Data highlight

New Hampshire has the lowest rates of food insecurity at 5.4%, while Mississippi has the highest at 15.3%. Oklahoma ranks 46 out of 50 states for the level of food insecurity present across the state. 


Percentage of households unable to provide adequate food for one or more household members due to lack of resources.

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Distinct from hunger, food insecurity is an economic and social condition where one’s consistent access to food is limited or uncertain. 

Why we care:

Food insecurity has broad effects on health due to the mental and physical stress it places on the body.  

A Centers for Disease Control and Prevention (CDC) study found that food insecure adults had annual health care expenditures $1,834 higher than food secure adults.  

The issue of food insecurity is intricate and is intertwined with other challenges faced by low-income families. Many food-insecure families also struggle with issues resulting from structural biases, lack of affordable housing, high medical costs, and low wages.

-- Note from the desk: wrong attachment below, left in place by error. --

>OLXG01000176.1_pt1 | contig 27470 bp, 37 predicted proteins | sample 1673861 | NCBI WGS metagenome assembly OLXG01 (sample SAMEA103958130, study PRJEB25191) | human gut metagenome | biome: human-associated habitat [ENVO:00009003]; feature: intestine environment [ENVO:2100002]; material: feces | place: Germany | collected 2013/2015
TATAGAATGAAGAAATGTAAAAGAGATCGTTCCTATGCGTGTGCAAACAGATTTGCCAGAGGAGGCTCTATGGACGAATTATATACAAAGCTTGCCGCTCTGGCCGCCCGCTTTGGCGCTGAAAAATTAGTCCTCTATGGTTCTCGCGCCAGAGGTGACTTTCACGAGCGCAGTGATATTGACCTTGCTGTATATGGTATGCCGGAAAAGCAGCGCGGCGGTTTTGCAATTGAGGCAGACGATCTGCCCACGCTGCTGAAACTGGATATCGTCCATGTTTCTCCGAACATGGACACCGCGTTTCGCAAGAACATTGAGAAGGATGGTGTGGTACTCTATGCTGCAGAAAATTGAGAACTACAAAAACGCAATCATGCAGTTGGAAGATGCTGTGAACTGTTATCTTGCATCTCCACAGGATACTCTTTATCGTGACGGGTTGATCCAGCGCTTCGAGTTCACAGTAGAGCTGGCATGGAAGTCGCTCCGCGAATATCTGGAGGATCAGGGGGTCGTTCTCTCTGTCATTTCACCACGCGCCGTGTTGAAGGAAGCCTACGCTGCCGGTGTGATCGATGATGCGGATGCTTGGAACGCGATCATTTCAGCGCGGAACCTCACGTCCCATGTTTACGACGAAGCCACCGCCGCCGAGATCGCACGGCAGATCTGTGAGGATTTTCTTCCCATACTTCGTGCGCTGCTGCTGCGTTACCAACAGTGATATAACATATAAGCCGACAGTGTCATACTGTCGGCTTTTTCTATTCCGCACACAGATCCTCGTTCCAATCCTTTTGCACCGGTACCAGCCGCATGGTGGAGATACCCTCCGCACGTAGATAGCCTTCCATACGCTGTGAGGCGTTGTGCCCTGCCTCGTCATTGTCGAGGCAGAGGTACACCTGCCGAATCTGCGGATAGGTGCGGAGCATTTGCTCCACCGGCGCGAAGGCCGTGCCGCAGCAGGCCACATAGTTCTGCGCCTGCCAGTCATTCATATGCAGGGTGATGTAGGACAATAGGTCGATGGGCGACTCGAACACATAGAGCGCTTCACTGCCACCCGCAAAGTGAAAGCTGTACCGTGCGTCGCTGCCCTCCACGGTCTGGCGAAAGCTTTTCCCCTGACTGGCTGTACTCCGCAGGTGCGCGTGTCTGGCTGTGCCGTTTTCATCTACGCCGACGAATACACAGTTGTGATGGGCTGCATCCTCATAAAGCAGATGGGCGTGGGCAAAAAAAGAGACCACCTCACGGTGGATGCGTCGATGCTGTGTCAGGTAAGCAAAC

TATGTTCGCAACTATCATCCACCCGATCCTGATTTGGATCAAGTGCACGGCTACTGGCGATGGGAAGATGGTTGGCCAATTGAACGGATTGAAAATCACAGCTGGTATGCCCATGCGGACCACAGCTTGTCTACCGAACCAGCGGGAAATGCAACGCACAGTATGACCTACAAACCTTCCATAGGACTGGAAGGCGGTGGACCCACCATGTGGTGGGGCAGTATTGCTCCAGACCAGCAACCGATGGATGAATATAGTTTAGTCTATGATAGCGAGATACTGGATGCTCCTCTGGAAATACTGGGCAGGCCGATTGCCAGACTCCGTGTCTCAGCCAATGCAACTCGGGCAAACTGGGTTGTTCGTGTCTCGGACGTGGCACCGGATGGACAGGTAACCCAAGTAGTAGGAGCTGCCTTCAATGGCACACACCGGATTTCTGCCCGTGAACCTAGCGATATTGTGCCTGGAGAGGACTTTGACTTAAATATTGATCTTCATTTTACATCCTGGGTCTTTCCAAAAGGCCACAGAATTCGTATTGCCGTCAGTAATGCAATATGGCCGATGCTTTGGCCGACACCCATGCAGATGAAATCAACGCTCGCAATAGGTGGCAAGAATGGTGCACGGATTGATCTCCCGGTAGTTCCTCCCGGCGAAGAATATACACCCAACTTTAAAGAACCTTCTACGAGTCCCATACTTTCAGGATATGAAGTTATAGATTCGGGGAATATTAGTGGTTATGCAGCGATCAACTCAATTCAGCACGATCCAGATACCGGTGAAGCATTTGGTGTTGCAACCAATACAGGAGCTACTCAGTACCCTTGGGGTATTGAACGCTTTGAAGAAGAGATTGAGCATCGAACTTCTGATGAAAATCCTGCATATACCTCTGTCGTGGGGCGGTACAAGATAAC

Black and Hispanic households are hit hardest, experiencing food insecurity at a rate twice that of white households.

Households with children, particularly those with kids ages 0-5, and households headed by single women also experience food insecurity at a higher rate than those without children and with multiple adults.

Factors contributing to food insecurity and inconsistent access to food can include lack of grocery stores in the part of town (or nearby) in which you live, lack of transportation, and lack of financial resources.

Individuals living in food insecure homes can have anxiety about food as eating patterns can be irregular due to inconsistent access to food.

When women are pregnant, food insecurity can cause a myriad of health problems from iron deficiency to gestational diabetes and low birthweight.

What we can do:

This issue brief was written by Metriarch staff as part of our Data Lookbook.

Suggested citation
 Metriarch. “Economic Factors,” Data Lookbook (2024). URL:

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